Only a few weeks have passed since Panasonic and Olympus announced the new Micro Four Thirds system of cameras and interchangeable lenses. (For a discussion on that system’s potential, see “New Micro Four Thirds system promises smaller, lighter DSLRs) Frankly, I didn’t expect to see anything more than a wooden or plastic mockup of a camera based on that new system by this month’s Photokina 2008 show in Cologne, Germany. After all, it took forever for the first Four Thirds System camera, the Olympus E-1, to make its debut after the system was announced.
For more of my analysis and initial reactions to this camera, listen to the Sept. 13 segment of the McNamara Report on Inside Digital Photo (slide to the 11min 50sec mark for that segment);
So I was surprised to see a pre-production, fully functional model of Panasonic’s new G1 several days before it’s debut on Sept. 12, 2008. Two things jumped out at once: the incredibly small size of the camera and kit lens, and the attractive blue and red camera bodies that were being introduced along with the standard all black body.
All photos courtesy of Panasonic USA, Inc.
Normally, I wouldn’t be caught dead carrying around a red or blue-bodied DSLR, but I know women and teenagers are going to love the radical color combination. And even if I did venture out into the public eye with the red body and the event was captured for all to view on YouTube, I technically wouldn’t be carrying a red-bodied DSLR since the G1 isn’t an SLR at all! (Don’t you love loopholes?) For a camera to claim SLR status, it has to have a Single Lens Reflex mechanism, which is a tech term used to describe a camera with a reflex mirror that swings out of the way during exposure and then drops back into place to allow light to reach the optical viewfinder.
The new G1 uses an electronic viewfinder, albeit the finest one I’ve ever seen boasting 1.44 million dot resolution (more than four times the dots of a typical EVF viewfinder) and great color made possible using a LCOS (Liquid Crystal on Silicon) engine similar to those found in some high-end digital projectors. So without the reflex mirror it’s not a DSLR, and it accepts interchangeable lenses so its not an EVF, and it has a live view mode so it’s not a rangefinder. Bottom line? The G1 is really in a class of its own. But we can’t have a camera class without a cool acronym, can we? So should we call the G1 and its offspring EVI (electronic viewfinder interchangeable) cameras? (I decided to drop the “lens” from the end of the full name so as not to give it an EVIL acronym.) Or ILEV (interchangeable lens electronic viewfinder) cameras? Either choice is better than calling it a Micro Four Thirds System camera (although MFTS might work!)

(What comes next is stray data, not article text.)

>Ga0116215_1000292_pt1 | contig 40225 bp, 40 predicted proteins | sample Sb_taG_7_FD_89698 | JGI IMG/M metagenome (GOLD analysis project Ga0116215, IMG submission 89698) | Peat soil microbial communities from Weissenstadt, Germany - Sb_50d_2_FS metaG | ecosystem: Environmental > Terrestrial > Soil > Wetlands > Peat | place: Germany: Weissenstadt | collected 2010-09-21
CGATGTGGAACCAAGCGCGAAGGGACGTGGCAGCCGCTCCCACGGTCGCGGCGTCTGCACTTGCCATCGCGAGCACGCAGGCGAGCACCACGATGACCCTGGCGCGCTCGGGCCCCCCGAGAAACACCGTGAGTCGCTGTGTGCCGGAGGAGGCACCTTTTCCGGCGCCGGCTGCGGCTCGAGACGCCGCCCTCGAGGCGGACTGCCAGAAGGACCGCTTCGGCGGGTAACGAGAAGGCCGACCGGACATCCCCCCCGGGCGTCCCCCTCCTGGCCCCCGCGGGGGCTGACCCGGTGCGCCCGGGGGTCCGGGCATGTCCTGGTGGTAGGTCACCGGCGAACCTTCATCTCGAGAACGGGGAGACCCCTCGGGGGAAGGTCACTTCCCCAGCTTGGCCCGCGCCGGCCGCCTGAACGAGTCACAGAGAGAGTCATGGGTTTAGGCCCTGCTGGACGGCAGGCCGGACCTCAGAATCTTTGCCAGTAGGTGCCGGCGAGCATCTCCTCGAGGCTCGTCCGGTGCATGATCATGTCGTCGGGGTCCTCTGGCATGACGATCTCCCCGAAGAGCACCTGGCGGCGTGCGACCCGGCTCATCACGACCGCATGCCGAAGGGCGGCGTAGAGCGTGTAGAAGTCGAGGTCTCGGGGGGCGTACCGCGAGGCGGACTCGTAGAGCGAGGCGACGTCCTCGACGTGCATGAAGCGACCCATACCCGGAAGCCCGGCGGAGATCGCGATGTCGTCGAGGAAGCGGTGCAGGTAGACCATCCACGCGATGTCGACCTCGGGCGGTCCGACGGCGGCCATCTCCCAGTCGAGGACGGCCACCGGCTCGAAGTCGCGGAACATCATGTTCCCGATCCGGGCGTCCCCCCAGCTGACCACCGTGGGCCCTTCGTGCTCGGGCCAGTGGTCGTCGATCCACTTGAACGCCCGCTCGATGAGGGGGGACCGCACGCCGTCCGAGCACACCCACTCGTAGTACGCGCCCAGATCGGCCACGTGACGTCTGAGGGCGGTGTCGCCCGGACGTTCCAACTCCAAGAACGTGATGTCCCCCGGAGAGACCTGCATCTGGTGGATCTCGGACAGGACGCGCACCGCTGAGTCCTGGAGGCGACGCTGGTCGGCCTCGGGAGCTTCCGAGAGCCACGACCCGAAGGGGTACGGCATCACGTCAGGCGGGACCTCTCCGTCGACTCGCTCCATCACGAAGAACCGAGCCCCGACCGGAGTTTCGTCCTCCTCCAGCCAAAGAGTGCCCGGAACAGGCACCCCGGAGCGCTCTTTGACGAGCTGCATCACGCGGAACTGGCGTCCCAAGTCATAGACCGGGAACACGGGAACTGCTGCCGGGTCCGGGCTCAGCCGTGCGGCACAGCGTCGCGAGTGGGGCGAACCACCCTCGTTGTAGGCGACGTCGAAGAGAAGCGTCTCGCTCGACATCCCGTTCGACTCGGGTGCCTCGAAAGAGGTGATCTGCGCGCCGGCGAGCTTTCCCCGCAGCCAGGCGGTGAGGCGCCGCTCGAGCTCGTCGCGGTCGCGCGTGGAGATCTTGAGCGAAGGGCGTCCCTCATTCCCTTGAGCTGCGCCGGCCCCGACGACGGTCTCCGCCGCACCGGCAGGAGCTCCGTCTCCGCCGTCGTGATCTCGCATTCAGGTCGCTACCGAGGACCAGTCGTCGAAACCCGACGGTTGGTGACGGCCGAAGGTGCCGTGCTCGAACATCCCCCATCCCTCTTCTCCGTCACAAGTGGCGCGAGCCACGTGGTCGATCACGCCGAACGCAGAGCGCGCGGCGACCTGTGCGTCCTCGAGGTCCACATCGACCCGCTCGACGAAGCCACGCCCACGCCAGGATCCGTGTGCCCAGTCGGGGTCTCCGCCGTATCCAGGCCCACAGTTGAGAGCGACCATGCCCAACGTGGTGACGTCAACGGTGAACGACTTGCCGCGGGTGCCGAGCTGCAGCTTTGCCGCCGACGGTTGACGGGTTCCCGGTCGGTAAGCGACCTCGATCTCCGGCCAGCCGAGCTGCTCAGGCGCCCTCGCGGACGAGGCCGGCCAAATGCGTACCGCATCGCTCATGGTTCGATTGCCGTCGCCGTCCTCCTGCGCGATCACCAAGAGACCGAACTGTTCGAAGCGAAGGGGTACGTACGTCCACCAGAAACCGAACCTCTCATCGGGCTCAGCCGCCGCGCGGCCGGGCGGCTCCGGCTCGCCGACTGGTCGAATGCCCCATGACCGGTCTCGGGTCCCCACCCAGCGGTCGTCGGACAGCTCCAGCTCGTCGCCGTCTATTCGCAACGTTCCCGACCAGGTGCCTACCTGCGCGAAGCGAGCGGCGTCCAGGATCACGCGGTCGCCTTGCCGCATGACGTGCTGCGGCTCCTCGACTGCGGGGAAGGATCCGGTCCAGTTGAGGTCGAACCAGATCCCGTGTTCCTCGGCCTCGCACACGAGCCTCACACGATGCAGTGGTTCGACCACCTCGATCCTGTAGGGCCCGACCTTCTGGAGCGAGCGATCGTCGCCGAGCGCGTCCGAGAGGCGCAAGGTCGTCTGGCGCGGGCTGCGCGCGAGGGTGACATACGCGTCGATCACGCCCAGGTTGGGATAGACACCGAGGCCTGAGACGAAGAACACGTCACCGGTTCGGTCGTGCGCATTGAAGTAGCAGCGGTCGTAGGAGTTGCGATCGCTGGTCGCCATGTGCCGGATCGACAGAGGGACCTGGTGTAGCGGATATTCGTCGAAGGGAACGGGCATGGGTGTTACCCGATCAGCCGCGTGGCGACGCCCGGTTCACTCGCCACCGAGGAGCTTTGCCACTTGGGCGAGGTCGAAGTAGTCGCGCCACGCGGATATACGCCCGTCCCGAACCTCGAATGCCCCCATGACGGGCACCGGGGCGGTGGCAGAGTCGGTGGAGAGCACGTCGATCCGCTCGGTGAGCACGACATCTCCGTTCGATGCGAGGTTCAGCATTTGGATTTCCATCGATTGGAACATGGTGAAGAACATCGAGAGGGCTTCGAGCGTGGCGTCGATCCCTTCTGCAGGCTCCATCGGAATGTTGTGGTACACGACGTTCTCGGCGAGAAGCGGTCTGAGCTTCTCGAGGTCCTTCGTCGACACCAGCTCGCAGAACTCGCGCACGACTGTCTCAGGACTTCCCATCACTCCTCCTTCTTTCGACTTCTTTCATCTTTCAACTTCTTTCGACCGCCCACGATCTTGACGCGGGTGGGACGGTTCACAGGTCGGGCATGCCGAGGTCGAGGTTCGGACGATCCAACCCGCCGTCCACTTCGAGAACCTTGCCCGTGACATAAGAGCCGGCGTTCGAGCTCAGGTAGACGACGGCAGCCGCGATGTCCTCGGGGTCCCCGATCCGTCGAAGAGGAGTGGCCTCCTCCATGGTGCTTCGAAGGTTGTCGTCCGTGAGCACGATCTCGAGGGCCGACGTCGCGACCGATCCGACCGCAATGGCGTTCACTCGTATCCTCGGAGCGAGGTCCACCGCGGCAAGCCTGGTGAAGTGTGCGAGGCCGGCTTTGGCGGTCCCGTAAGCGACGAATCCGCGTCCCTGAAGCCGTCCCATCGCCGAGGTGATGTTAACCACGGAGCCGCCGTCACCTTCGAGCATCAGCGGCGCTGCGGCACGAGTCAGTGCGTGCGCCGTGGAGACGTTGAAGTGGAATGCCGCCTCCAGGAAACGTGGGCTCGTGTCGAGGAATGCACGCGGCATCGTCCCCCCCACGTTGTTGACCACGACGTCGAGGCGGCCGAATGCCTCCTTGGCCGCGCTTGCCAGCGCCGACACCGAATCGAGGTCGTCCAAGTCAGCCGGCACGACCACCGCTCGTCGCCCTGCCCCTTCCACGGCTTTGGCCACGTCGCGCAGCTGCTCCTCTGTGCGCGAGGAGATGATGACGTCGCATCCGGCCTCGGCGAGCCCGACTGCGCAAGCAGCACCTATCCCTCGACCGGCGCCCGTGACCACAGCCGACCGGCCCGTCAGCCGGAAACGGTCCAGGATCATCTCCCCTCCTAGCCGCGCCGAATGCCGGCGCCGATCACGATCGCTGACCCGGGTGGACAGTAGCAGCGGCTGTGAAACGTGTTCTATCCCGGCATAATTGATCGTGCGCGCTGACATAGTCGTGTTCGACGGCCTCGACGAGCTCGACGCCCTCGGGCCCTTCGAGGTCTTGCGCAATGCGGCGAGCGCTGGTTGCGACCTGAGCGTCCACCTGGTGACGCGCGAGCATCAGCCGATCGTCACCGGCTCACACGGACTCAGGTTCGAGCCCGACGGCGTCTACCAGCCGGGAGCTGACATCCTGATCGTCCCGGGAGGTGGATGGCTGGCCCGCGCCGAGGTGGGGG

Until I get my hands on a G1 for field testing, I can’t tell you much more about its performance or eventual image quality. It already wins a prize for its EVF clarity (and data display capability), compact size, and the lightweight, compact size of its image stabilized lenses. However, there are several features that could make this camera a big hit despite its expected street price of $800 with the LUMIX G VARIO 14-45mm/F3.5-5.6 ASPH./MEGA O.I.S lens (see photo) and its limited lens selection (just one other offered–the LUMIX G VARIO 45-200mm/F4.0-5.6/MEGA O.I.S. telephoto lens).
LUMIX G VARIO 14-45mm/F3.5-5.6 ASPH./MEGA O.I.S lens
LUMIX G VARIO 45-200mm/F4.0-5.6/MEGA O.I.S. telephoto lens
For starters, you can expect image quality to be greater than that found on any high megapixel EVF super-zoom or compact camera (especially in low light) based on the larger (17.3 x 13.0 mm) size of the G1′s Live MOS imaging sensor (which has the same dimensions as the sensors found in existing Four Thirds Standard DSLRs such as the Olympus E-3) and use of the new Panasonic Venus Engine HD processor. It’s 12.1MP sensor should deliver closer to the resolution we’ve seen in 14MP APS-format sensors due to its narrower 4:3 aspect ratio. And from my experience with the pre-production model, I expect this camera to focus faster than most EVFs and even DSLRs using their Contrast Detection AF capability in the Live View mode. The 23 focus zones rely on additional lens information to speed AF and track moving objects or faces. This Contrast-Detection AF system on the G1 seems fast whether using the EVF or the relying on the 3-inch, 460,000 dot rotating LCD monitor.
With Nikon and Canon both recently introducing DSLRs with video record capability, I was shocked that the G1 didn’t have that ability, since it would be far easier to achieve in this “mirror-less” system than on a DSLR, and there’s a great history of video recording in the Panasonic family of cameras. Panasonic reps have hinted that we could expect live video recording in the next generation of this camera.
Expect a Panasonic-brand waterproof housing to surface (pun intended) in the near future, as the size and weight of this camera, plus the smaller lenses, make it an ideal camera for use in an underwater housing. Panasonic offers housings for a wide variety of its compact cameras, and I know a few Panasonic technicians in Japan who can’t wait to go diving with their own brand in hand. With this system’s compatibility with Olympus-brand external flash units, and at least one from the manufacturer, Panasonic could finally break into the undersea world for serious photographers.